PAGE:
Williams was subsequently served with two life sentences for the murders of Payne and Carter. He was also, however, blamed for the Atlanta Child Murders as well and dubbed the "Atlanta Monster".

Atlanta's missing and murdered children (Bettmann/Getty Images)

This happened because Douglas connected Williams to at least 20 of the 27 abduction and murder cases which were still unsolved at the time. The murders also came to a halt once Williams was taken into custody but the severe lack of evidence to support this theory prevented the case from being prosecuted any further.

Was he really guilty of all those deaths though? Williams has always maintained that he was innocent. In interviews that he gave in person showed that Williams accepted his fate and claimed that God had a bigger plan for him.

Filmmakers Payne Lindsey and Donald Albright said in their 10-episode podcast titled 'Atlanta Monster', that the Georgia Bureau of Investigation (GBI) had kept tape-recorded evidence that a member of the Ku Klux Klan was involved in the killings. The GBI didn't make this knowledge public, however, because they wanted to prevent a race war from breaking out.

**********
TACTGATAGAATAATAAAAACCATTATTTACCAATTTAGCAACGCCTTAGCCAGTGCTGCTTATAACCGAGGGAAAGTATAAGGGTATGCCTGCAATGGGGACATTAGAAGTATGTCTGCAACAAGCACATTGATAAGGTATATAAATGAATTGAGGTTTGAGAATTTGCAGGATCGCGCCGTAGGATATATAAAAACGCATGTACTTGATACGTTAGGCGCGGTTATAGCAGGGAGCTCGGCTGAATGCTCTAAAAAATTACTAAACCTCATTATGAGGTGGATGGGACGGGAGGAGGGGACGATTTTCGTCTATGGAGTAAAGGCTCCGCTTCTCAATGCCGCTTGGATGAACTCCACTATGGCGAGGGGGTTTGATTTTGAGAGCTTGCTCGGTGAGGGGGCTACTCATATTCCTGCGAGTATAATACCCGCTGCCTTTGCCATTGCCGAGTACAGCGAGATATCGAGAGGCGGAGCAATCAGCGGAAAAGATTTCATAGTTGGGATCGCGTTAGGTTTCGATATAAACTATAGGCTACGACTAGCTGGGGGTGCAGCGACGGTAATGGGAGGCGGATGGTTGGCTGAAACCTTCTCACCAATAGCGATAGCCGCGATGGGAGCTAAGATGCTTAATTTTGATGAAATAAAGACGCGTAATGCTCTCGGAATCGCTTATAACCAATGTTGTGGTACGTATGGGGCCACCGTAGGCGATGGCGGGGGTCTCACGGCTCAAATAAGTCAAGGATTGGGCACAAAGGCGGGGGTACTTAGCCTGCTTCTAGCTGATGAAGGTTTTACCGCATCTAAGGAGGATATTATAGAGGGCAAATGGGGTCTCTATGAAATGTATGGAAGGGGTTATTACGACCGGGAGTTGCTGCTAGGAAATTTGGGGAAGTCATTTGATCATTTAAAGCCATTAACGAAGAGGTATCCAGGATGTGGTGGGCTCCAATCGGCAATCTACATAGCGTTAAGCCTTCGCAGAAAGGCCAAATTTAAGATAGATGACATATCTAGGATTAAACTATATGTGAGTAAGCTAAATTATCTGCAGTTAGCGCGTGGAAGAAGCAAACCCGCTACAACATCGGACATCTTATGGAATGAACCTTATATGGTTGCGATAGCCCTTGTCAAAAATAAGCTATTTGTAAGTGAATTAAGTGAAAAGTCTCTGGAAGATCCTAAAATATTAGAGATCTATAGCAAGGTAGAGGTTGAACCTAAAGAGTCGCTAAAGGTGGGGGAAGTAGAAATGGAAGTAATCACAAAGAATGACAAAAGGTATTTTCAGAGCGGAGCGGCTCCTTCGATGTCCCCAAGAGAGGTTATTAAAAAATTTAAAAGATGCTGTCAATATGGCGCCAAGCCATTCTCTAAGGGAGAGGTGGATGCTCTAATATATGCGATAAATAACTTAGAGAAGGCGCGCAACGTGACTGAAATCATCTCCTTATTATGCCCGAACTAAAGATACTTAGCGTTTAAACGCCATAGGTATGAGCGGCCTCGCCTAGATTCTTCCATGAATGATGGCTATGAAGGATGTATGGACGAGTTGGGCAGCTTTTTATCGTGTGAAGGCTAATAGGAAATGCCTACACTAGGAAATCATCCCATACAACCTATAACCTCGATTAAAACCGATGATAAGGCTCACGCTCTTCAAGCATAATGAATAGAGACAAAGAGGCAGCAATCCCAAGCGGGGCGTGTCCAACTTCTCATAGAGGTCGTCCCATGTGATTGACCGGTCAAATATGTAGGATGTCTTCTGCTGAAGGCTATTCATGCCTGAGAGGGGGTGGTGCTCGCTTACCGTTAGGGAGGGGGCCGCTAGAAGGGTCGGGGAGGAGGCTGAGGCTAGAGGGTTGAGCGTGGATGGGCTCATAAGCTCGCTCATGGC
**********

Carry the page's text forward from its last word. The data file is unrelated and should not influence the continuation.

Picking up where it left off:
A mugshot of Wayne Williams (Wikimedia Commons)

A lot of the families of the victims, however, do not believe that Williams was involved. Albright said in the podcast: "The families of the victims are the ones saying they don’t think he did it. They don’t feel like their child was ever actually given justice." Then, in 2010, DNA tests gave a 98% probability that two hairs which were found on the body of one 11-year-old victim belonged to Williams.

Investigators have been confident that the new information proved that Williams is the Atlanta Monster. Lindsey said: "Even though there's a man sitting in prison for the crimes right now, there’s a lot of gray area in this case, and a lot of new information to be uncovered."